The Combination of Low D-Dimer Concentration and Non-High Clinical Probability Score is a Safe Strategy to Exclude Deep Venous Thrombosis
Presenter: Roger E.G. Schutgens
Presenter's Affiliation: St. Antonius Hospital, the Netherlands
Type of Session: Scientific
Compression Ultrasonography (CUS) is considered the gold standard for the diagnosis of deep venous thrombosis (DVT). Though it is highly sensitive, it is expensive and inefficient, given that serial CUS examinations are required to reliably excude DVT.
It has been shown that it is safe to withold anti-coagulation in patients with a low pre-test clinical probability score (PCP) and an initial negative CUS.
It has also been shown it is safe to withold anti-coagulation in patients with normal D-Dimer (DD) and an initial negative CUS.
The goal of this trial was to determine if the combination of PCP and DD could reliably exclude DVT, reducing the need for CUS.
Materials and Methods
This is a prospective, multi-center cohort study of 902 outpatients with symptoms suspicious for DVT.
PCP score was assigned: "Non-high" was < 3, while high was >3. DD was tested using quantitative latex assay: normal was < 500ug/L.
Three cohorts were created. Normal DD and non-high PCP received follow up only. 175 patients were in this group. Normal DD and high PCP proceeded to undergo a single CUS. This group included 38 patients. High DD patients proceeded to serial CUS irrespective of PCP status. This group included 595 patients.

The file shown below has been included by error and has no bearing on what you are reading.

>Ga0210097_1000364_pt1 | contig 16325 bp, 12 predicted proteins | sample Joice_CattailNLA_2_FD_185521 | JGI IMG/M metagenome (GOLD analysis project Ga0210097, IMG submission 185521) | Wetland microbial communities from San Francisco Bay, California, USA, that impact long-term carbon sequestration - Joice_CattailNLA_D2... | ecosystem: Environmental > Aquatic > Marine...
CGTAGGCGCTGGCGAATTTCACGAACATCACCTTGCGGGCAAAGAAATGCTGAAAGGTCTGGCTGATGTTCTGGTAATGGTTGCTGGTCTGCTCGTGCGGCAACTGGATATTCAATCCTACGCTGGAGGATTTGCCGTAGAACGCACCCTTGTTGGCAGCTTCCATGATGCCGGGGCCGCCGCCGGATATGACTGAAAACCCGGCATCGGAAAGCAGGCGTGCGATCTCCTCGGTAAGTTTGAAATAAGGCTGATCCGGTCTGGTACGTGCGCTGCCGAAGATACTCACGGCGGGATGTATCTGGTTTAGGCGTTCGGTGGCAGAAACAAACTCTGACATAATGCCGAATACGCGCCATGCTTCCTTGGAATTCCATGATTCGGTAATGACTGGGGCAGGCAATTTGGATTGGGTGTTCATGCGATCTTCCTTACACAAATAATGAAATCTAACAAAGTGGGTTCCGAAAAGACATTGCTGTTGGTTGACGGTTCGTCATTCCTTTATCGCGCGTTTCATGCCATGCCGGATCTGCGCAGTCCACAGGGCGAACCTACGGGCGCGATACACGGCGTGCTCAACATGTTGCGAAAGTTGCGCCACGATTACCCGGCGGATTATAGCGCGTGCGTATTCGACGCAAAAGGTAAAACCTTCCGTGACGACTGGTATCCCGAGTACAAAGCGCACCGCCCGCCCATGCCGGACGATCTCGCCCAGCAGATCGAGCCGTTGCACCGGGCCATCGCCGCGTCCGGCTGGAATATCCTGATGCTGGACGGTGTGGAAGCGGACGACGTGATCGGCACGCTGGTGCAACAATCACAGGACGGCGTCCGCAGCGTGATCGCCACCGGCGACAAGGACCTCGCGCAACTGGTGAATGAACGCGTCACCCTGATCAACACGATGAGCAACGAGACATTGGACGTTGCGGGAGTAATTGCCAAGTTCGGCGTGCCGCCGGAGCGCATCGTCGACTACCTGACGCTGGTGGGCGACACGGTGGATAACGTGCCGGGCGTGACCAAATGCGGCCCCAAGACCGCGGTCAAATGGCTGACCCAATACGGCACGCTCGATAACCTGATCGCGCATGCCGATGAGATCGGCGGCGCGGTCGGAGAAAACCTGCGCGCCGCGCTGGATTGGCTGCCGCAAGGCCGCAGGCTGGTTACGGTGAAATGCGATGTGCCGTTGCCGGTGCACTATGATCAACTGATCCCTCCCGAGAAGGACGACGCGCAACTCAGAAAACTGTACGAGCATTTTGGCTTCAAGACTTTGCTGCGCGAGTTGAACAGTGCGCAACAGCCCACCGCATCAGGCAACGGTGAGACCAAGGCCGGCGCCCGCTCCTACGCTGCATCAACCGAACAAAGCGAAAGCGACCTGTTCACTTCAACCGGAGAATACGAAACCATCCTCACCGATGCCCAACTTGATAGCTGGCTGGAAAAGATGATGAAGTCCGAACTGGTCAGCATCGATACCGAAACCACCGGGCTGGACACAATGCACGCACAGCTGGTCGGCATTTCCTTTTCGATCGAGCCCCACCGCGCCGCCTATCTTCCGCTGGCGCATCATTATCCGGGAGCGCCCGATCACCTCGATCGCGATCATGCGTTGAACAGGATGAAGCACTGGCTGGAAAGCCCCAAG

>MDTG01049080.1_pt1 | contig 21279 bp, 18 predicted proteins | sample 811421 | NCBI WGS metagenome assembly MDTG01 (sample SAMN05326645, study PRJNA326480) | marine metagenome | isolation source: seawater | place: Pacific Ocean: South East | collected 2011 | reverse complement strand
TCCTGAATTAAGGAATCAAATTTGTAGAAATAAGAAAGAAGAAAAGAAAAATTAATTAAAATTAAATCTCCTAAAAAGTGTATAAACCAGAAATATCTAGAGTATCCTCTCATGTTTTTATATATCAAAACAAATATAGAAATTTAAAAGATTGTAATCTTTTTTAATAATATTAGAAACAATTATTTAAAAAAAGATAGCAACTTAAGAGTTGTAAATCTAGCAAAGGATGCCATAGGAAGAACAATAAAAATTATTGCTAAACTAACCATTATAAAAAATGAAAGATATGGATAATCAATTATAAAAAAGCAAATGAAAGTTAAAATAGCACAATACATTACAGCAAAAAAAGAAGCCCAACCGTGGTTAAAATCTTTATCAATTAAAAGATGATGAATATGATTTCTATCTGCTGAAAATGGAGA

Outcome measures were documented DVT or PE in the follow-up period
In the normal DD, non-high PCP group, one DVT in 175 patients occurred.
In the normal DD, high PCP group, one PE in 38 patients occurred.
In the high DD group, 291 of 595 had an initial abnormal CUS. Of those with a normal CUS, 15 proceeded to develop DVT during F/U.
The overall failure of this strategy for DVT diagnosis was less than 3%, which is comparable to that seen in most studies of serial CUS.
The need for CUS was reduced by 29% over a strategy using CUS alone.
Non-high PCP and normal DD is a safe and effective method to rule out DVT in the outpatient setting without the use of CUS.
The need for CUS can be reduced by 29% with the use of this method
PCP and DD assays have been shown here to adequately replace CUS in the disgnosis of DVT without the occurrence of excess PE or subsequent DVT. As PCP and DD testing methods may vary from one institution to another, it remains to be seen whether the success of this method will stand up to testing. While this method is very promising, CUS remains the standard of care.
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